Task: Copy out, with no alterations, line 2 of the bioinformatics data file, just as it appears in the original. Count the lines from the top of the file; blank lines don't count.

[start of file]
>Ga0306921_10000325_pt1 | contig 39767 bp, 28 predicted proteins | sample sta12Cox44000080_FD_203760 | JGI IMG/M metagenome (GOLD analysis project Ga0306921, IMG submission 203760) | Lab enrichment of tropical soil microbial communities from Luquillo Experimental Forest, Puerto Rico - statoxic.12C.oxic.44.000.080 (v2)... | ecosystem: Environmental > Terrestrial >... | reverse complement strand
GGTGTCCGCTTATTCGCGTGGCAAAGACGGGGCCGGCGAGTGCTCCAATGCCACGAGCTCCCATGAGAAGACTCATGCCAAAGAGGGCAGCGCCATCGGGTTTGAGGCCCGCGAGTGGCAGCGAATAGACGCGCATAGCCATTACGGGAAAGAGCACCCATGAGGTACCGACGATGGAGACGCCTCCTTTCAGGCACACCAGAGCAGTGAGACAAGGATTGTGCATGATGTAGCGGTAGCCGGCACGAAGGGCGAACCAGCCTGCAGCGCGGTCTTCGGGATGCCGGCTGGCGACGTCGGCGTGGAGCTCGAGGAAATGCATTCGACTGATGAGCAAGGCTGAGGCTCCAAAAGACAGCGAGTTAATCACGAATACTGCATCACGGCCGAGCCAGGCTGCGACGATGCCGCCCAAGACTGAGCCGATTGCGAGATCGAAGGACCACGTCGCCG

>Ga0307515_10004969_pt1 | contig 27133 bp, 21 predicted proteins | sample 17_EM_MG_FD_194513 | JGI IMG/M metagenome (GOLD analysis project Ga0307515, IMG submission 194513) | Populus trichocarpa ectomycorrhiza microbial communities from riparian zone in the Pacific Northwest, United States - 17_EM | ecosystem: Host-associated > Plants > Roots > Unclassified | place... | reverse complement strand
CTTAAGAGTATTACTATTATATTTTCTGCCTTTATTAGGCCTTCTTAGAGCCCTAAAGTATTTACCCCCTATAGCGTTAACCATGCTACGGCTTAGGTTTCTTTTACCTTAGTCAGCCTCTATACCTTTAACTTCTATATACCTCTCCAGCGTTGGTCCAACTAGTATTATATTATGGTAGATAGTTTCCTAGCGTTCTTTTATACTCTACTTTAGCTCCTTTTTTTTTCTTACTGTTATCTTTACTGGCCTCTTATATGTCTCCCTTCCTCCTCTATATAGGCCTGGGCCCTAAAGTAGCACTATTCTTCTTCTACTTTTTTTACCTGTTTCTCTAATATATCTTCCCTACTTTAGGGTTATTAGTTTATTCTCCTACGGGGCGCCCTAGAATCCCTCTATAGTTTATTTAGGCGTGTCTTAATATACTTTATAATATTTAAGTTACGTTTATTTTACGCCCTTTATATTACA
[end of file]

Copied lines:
GGTGTCCGCTTATTCGCGTGGCAAAGACGGGGCCGGCGAGTGCTCCAATGCCACGAGCTCCCATGAGAAGACTCATGCCAAAGAGGGCAGCGCCATCGGGTTTGAGGCCCGCGAGTGGCAGCGAATAGACGCGCATAGCCATTACGGGAAAGAGCACCCATGAGGTACCGACGATGGAGACGCCTCCTTTCAGGCACACCAGAGCAGTGAGACAAGGATTGTGCATGATGTAGCGGTAGCCGGCACGAAGGGCGAACCAGCCTGCAGCGCGGTCTTCGGGATGCCGGCTGGCGACGTCGGCGTGGAGCTCGAGGAAATGCATTCGACTGATGAGCAAGGCTGAGGCTCCAAAAGACAGCGAGTTAATCACGAATACTGCATCACGGCCGAGCCAGGCTGCGACGATGCCGCCCAAGACTGAGCCGATTGCGAGATCGAAGGACCACGTCGCCG